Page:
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ebrooklyn media/Photos by Arthur de Gaeta
ebrooklyn media/Photos by Arthur de Gaeta
State Senator Marty Golden talks to eager students at P.S. 207 during the Engineering PD that he funded.

The new STEAM program, which stands for science, technology, engineering, art and math, offers public school students the unique opportunity to work with futuristic three-dimensional printers and learn about engineering principles in their own classrooms.

That’s right, the future is here! Thanks to funding from Brooklyn Borough President Eric Adams and State Senator Marty Golden, Brooklyn schools are being equipped with state-of-the-art engineering labs featuring 3D computers and printers, laser engravers, computer numeric control (CNC) machines, robotics and more.

In November, Adams allocated $55 million in funding for capital equipment to advance STEAM education across more than 150 schools in the borough ranging from pre-kindergarten to higher education, including public, charter and private institutions.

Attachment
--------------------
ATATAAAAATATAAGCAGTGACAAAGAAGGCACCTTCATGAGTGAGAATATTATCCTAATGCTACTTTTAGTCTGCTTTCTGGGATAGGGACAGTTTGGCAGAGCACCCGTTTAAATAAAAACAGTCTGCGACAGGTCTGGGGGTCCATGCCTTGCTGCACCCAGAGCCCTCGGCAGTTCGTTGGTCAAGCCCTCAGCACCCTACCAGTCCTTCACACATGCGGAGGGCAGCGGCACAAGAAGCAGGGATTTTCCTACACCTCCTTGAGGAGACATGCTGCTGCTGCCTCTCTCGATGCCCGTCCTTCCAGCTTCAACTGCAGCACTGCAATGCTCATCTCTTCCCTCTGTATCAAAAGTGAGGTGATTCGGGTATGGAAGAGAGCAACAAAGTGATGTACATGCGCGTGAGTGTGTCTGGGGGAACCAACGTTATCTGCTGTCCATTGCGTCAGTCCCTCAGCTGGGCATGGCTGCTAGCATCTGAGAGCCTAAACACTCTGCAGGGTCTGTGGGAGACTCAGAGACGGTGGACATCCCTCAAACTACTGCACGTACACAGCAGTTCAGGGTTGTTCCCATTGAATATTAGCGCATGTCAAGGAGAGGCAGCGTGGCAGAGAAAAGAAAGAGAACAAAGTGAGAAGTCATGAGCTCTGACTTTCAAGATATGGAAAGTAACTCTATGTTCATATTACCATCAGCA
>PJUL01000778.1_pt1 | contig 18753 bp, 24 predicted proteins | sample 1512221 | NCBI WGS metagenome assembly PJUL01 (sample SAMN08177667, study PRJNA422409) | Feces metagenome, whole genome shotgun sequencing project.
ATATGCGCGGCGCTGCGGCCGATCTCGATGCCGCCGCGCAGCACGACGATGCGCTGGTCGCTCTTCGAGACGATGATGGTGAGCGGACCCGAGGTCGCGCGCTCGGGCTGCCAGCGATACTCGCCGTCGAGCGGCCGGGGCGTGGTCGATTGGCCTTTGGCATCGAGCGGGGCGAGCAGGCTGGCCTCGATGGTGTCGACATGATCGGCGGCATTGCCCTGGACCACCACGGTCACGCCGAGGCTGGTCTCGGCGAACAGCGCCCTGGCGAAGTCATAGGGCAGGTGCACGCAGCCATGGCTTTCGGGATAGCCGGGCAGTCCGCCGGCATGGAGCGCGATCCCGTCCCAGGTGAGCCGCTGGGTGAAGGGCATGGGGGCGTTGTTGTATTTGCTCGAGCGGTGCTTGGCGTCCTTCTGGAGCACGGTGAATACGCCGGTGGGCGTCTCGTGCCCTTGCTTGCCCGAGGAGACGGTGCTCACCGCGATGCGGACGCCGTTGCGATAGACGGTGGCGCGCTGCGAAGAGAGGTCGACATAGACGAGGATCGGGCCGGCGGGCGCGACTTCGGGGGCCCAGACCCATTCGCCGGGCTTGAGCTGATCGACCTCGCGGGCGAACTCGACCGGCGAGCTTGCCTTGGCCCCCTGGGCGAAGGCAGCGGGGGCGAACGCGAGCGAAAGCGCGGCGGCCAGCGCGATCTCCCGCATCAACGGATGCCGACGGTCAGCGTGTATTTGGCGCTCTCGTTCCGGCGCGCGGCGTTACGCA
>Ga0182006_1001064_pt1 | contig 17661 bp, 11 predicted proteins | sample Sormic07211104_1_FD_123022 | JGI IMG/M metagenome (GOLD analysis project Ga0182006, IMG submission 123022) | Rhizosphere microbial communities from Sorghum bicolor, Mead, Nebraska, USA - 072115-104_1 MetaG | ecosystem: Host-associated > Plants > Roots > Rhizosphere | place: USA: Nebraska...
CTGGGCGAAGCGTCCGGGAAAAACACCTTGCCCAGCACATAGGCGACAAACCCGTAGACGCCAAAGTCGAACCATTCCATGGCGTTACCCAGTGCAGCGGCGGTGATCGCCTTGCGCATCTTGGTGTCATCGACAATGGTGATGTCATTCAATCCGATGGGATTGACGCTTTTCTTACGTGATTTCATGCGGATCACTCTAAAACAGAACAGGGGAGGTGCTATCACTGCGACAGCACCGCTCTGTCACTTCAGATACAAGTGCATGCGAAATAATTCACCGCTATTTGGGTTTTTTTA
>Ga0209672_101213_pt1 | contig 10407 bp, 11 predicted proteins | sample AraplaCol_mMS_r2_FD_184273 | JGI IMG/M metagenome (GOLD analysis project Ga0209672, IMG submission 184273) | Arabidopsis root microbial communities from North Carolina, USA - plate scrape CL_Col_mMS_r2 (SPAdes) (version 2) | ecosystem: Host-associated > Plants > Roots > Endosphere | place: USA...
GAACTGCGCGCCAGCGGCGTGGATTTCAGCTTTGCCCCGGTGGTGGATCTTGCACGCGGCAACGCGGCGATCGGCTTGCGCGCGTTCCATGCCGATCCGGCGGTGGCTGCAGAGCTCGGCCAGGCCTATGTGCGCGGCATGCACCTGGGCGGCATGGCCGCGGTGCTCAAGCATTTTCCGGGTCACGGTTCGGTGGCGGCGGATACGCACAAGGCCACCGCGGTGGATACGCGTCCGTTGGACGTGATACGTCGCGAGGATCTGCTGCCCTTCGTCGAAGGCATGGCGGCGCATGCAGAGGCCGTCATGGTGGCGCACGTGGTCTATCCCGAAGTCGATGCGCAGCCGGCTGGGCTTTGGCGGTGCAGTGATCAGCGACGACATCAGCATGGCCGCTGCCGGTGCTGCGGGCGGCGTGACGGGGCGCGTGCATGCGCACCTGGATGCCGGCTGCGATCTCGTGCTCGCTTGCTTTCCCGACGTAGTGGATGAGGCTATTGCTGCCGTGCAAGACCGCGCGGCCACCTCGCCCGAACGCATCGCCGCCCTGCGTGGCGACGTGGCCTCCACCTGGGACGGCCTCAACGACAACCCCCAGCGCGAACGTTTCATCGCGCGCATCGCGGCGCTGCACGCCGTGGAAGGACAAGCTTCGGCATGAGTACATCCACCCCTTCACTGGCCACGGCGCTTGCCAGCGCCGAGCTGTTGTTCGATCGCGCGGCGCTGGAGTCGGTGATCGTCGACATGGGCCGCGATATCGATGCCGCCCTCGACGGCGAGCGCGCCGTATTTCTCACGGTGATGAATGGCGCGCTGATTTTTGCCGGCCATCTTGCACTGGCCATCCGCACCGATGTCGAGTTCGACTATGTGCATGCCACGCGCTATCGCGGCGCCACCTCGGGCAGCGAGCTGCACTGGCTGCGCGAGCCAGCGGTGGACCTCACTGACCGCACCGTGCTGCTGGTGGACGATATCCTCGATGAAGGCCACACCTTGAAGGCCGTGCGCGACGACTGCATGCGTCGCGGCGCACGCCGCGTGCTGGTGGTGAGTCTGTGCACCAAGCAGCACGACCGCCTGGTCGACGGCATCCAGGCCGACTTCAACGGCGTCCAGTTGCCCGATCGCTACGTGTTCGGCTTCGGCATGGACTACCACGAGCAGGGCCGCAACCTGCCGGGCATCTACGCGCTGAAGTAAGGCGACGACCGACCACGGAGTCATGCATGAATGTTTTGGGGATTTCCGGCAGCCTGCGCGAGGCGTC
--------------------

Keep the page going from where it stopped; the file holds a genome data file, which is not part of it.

Golden contributed funding allocated for professional development. “I want the teachers to receive world-class training and manifest world-class results,” said Golden.

The original pilot schools are Rachel Carson High School in Coney Island, William Grady High School in Brighton Beach, David A. Boody Middle School in Gravesend, Joseph Cavallaro Middle School in Gravesend and Michael Berdy Elementary School in Coney Island.

However, due to overwhelming interest, more than 30 schools will join One Brooklyn Engineering Pipeline (OBEP) this coming year.

OBEP founder Michael Victor Danza of Kingsborough Community College told this paper that the pilot engineering labs are presently being installed and should be fully operational by September, 2018.

Another 30 engineering labs will be designed, delivered, installed, configured and tested during the summer and fall, so they can be fully operational by January, 2019.

“The pipeline curriculum includes all categories of engineering: mechanical, electrical, civil, aeronautical, nautical and structural, so the students can decide which engineering discipline they would like to master,” Danza said.

“As a result, the students will be fully-qualified to enter Kingsborough’s pre-engineering program or CUNY’s engineering programs at the senior colleges,” he added. “The Pipeline will prepare them to enter the corporate and governmental engineering fields to become the next generation of American Engineers.”


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